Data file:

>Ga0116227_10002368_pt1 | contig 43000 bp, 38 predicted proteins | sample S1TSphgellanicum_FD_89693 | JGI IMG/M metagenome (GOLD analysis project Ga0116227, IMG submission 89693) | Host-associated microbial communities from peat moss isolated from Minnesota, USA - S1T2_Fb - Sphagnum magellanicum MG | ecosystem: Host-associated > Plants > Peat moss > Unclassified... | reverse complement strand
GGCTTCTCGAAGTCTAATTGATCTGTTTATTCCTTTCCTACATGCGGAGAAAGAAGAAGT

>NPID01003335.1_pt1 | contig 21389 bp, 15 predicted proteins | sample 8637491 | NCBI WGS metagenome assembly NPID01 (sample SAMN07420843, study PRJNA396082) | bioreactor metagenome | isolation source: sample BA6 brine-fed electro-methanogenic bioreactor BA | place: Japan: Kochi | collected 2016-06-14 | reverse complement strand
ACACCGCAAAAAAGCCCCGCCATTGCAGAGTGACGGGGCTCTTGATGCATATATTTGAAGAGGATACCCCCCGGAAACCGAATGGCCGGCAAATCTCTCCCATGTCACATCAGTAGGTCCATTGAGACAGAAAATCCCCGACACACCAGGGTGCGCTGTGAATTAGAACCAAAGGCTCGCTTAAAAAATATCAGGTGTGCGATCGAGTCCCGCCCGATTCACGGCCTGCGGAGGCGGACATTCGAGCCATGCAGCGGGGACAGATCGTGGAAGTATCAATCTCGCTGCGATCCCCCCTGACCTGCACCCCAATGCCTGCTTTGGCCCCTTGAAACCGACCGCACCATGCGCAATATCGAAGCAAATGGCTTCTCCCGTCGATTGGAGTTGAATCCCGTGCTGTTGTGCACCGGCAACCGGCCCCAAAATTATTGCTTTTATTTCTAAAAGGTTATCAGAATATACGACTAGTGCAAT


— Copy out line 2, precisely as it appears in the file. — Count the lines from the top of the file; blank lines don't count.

GGCTTCTCGAAGTCTAATTGATCTGTTTATTCCTTTCCTACATGCGGAGAAAGAAGAAGT